{
    #contains $PATH $directory
    /usr/bin/echo $1 | /usr/bin/grep $2 > /dev/null
    return $?
}

This allows me to test if a $PATH contains a given $directory

  if [ -d ${directory} ]
  then
      contains $PATH $directory
      if [ $? !=0 ]
      then
          PATH=${directory}:${PATH}
      fi
  fi

These statements should probably be placed in the shell read configuration file for the default login shell for the user, however they may be located elsewhere for good reason, such as in a script so that it can be run from wherever and the script becomes responsible for obtaining its own environment. The function can be placed in an external functions file and then invoked from wherever should this seem sensible.

This code model can be used for LD_LIBRARY_PATH and MANPATH. Both these variables may be unset so the contains function needs to OR'd with -z test. Also we can iterate the test.

  for directory in ${STEM}/install ${STEM}/bin
  do
    if [ -d ${directory} ]
    then
        contains $PATH $directory
        if [ $? !=0 ]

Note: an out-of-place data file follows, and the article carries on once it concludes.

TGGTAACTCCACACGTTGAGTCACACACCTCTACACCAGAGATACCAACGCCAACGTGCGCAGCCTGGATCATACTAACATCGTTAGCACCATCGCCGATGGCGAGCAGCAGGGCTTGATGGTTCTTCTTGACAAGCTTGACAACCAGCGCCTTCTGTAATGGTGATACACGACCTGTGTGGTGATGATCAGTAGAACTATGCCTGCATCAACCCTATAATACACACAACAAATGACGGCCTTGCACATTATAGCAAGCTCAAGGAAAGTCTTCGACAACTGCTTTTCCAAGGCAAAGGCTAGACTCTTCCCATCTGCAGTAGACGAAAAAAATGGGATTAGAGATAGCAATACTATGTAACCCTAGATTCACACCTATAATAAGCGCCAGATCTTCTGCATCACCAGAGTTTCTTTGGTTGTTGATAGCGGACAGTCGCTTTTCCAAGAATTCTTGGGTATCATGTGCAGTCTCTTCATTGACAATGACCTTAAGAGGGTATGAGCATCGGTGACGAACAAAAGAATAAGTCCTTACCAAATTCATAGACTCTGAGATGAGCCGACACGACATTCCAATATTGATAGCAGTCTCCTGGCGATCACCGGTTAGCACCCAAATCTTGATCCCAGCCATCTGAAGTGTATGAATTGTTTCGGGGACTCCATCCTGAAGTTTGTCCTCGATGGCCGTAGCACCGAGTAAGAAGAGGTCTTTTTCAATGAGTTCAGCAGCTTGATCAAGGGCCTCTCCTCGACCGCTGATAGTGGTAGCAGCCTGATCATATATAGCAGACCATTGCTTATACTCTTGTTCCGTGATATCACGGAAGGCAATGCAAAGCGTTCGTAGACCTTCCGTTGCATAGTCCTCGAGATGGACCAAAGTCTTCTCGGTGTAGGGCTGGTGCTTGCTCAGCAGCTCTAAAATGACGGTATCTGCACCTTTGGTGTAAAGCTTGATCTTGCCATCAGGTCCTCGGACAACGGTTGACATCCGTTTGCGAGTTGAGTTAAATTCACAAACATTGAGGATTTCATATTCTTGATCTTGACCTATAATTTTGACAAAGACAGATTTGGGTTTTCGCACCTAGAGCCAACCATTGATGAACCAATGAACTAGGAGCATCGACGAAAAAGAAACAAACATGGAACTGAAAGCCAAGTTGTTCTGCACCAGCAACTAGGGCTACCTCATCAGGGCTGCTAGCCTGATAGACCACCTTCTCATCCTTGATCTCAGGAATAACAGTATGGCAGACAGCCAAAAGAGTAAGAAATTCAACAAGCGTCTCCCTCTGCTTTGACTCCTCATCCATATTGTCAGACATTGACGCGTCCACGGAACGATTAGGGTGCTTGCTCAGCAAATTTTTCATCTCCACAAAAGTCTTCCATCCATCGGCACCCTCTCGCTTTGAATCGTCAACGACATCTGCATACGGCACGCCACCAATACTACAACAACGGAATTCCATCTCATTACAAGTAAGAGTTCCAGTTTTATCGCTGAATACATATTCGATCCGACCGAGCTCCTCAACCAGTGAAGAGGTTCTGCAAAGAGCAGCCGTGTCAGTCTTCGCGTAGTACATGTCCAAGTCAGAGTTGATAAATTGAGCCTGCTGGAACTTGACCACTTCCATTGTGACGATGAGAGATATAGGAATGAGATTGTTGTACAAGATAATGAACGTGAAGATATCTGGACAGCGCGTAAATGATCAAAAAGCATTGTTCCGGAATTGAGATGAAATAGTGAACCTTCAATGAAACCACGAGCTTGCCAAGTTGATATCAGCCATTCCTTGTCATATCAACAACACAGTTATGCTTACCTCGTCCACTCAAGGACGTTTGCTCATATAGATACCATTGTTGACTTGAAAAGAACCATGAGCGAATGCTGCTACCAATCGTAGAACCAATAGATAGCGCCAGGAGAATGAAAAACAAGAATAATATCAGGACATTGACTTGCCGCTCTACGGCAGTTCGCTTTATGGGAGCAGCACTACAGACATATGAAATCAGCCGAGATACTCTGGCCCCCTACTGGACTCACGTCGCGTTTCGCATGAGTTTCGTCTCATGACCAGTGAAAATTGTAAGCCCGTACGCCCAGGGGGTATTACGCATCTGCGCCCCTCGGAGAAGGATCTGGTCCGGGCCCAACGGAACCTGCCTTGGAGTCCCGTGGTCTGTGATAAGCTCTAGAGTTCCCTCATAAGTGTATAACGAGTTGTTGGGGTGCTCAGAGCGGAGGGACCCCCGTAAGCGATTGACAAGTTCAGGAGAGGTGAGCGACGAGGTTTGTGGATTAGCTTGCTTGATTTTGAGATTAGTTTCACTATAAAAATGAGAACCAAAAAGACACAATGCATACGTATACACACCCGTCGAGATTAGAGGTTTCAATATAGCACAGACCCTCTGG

then
          PATH=${directory}:${PATH}
        fi
    fi
  done

As I write this article, it becomes clear I should put the -d test inside the contains function.

contains()
{
    #contains $PATH $directory
    if [ -d $directory];then
        /usr/bin/echo $1 | /usr/bin/grep $2 > /dev/null
        return $?
    else
        return 99
    fi
}

This leaves the path assignment statement looking like this.

  for directory in ${STEM}/install ${STEM}/bin
  do
    contains $PATH $directory
    if [ $? !=0 ]
    then
      PATH=${directory}:${PATH}
    fi
  done

Of course there are those that say if you don't echo $PATH, you don't have the problem either!

tags:

Wednesday Aug 02, 2006

Determining UNIX service states

On both my Qube (Linux) and Laptop (Solaris), I have been installing shared services, such as Postgres, Sybase and snipsnap, and thus considering how to manage them. I have wanted the excuse to write an SMF(5) compliant script and so have been working on one.

One of the key methods required is the status method which I have after discussion with colleagues, decided has three states. These correspond to a Jackson Backtracking problem, since one state is an error state. This can only be defined as a not running, not stopped state. The diagram below shows the JSP structure diagram.

Jackson Backtracking Structure for Service Status

The reason it's a backtracking problem is that you can't tell if its an error state until after you have tested for the other two good states.